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Making Continuing Appropriations for Fiscal Year 2014--Continued

Floor Speech

Location: Washington, DC


Mr. CHAMBLISS. Mr. President, I rise today to discuss the House-passed continuing resolution now pending before the Senate.

Once again the Senate is considering a last-minute continuing resolution rather than regular-order appropriations bills. Handling the annual appropriations process in this way is a bad

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deal for the American people, and it is a deal we have gone through for the last 4 years now without passing appropriations bills and having to deal with a continuing resolution or an omnibus, which is simply a terrible way to run this government.

Congress should be passing appropriations bills in regular order instead of waiting until the eleventh hour. I know the chairman of the Appropriations Committee and the ranking member are very much in favor of doing that and are ready to come to the floor to do that. But yet once again we are seeing the majority leader not let them come to the floor with those bills. This only creates uncertainty in the financial market and hampers America's economic recovery.

Unless we come to an agreement, the government is going to shut down Monday night because Congress failed to pass a bill that would fund the government for only a few months. And to what end? We will find ourselves back in this position in either November or December, when we will have to pass yet another continuing resolution. This is a foolish way to run the U.S. Government.

I was here in 1995 during the last government shutdown. It cast a pall on the American people, seeded distrust of government, and unnecessarily harmed our economy. It was not a pretty sight from either a political standpoint on either side of the aisle or from the standpoint of the American people or the government employees. No one wins when the government is shut down, least of all the American people.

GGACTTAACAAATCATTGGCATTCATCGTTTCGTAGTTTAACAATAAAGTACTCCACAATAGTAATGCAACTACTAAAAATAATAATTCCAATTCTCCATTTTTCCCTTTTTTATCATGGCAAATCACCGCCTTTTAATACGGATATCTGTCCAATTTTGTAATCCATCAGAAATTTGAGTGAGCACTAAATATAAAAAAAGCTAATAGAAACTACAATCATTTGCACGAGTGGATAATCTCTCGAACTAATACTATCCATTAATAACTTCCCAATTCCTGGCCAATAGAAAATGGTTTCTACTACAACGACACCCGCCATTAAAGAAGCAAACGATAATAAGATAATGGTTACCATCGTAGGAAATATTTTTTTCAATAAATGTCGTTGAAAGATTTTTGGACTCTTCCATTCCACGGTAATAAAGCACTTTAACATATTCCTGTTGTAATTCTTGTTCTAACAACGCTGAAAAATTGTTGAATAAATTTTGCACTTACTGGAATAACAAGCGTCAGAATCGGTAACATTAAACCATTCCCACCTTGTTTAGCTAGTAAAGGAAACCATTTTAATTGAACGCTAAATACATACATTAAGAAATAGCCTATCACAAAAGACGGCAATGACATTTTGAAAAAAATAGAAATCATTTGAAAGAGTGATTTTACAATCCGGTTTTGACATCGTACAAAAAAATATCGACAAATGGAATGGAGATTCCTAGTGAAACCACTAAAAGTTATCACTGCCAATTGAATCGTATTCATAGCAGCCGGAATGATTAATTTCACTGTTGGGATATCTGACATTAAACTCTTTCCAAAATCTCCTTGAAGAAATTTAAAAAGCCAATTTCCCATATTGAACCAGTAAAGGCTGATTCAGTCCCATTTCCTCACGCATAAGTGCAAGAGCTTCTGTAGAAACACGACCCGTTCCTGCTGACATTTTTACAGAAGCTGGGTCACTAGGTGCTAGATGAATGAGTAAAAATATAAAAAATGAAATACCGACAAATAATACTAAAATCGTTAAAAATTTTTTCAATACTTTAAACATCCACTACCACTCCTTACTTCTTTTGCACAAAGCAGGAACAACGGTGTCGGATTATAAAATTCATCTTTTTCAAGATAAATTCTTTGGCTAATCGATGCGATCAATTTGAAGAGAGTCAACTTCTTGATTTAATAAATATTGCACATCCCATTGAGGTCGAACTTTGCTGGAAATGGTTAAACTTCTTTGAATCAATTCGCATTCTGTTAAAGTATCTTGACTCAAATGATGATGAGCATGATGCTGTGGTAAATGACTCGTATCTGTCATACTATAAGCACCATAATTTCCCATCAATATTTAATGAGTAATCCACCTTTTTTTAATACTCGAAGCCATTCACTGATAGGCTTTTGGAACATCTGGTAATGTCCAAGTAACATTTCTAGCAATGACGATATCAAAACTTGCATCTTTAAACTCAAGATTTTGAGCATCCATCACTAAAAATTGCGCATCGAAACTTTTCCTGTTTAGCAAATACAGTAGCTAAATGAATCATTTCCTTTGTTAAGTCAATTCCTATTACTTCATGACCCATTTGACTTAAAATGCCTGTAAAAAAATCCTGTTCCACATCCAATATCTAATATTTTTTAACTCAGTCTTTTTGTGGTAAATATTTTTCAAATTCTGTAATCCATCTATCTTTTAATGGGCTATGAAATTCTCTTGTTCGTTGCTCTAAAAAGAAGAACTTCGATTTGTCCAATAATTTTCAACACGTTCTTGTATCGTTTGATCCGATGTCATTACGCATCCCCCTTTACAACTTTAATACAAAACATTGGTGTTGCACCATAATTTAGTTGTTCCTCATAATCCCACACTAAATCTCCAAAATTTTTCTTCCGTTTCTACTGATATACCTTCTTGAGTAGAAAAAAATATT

We are all aware of the issues that have thus far slowed down the progress of this bill. While there may be differences of opinion on our side of the aisle about tactics, let me tell you--let there be no doubt--we are all unified in believing that ObamaCare should be stopped and should be defunded.

I was here on this floor a few years back when we fought tooth and nail to stop passage of ObamaCare. I believed it to be the worst piece of legislation I had seen in my now going on 19 years of serving in the U.S. Congress. And it still is the worst piece of legislation and the most damaging piece of legislation to the American people that I have seen in those 19 years.

As the October 1 enrollment date nears, President Obama's signature law continues to face several significant problems. Employers are cutting jobs and slashing employees' hours; businesses and labor unions are unhappy and want to be exempted from the law; families are confused, and insurance premiums for people who cannot afford them in the first place are now skyrocketing. In my home State of Georgia alone, our insurance commissioner has warned us that we could see premium increases as high as 198 percent on middle-income families. Other States have reported similar increases. So it is no surprise that a majority of Americans believe ObamaCare should be repealed and should be replaced.

I remain as committed as ever to dismantle and defund this law before it has a chance to further damage our economy and to replace it with a meaningful reform of our health care system.

The continuing resolution delivered by the House of Representatives to the Senate funds the government while defunding ObamaCare. It is what the American people want, and it is a bill I support. I will oppose any attempt by Majority Leader Reid to strip defunding language from this bill.

However, while I believe ObamaCare is a serious threat to the future of our Nation's economy, allowing a prolonged government shutdown would be counterproductive. My priority has always been the well-being of Georgians, as well as the American people, and I cannot support a strategy that could cause Americans to suffer unnecessarily. Further harm to our already fragile economy is not a course we should pursue, nor should it be a price our friends on the other side of the aisle are willing to pay just to uphold the President's signature law.

This fight is long from over. It is something Republicans have been fighting since 2009, since we first tried to stop ObamaCare from becoming law. I am grateful that this debate has brought the problems with this law back into the spotlight and look forward to repealing and replacing this law at the end of the day.

I yield the floor.

I suggest the absence of a quorum.


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